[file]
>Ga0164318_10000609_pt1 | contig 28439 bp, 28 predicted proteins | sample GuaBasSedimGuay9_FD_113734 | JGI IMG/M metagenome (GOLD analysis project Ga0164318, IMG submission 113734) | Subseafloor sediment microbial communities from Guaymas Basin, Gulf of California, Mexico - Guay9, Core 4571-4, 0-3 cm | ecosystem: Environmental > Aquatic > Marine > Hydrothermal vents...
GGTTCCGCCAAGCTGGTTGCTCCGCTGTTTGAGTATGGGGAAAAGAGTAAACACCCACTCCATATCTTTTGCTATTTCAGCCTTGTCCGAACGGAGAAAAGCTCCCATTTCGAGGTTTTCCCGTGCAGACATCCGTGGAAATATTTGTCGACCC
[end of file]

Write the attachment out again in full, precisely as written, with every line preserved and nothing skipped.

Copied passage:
>Ga0164318_10000609_pt1 | contig 28439 bp, 28 predicted proteins | sample GuaBasSedimGuay9_FD_113734 | JGI IMG/M metagenome (GOLD analysis project Ga0164318, IMG submission 113734) | Subseafloor sediment microbial communities from Guaymas Basin, Gulf of California, Mexico - Guay9, Core 4571-4, 0-3 cm | ecosystem: Environmental > Aquatic > Marine > Hydrothermal vents...
GGTTCCGCCAAGCTGGTTGCTCCGCTGTTTGAGTATGGGGAAAAGAGTAAACACCCACTCCATATCTTTTGCTATTTCAGCCTTGTCCGAACGGAGAAAAGCTCCCATTTCGAGGTTTTCCCGTGCAGACATCCGTGGAAATATTTGTCGACCC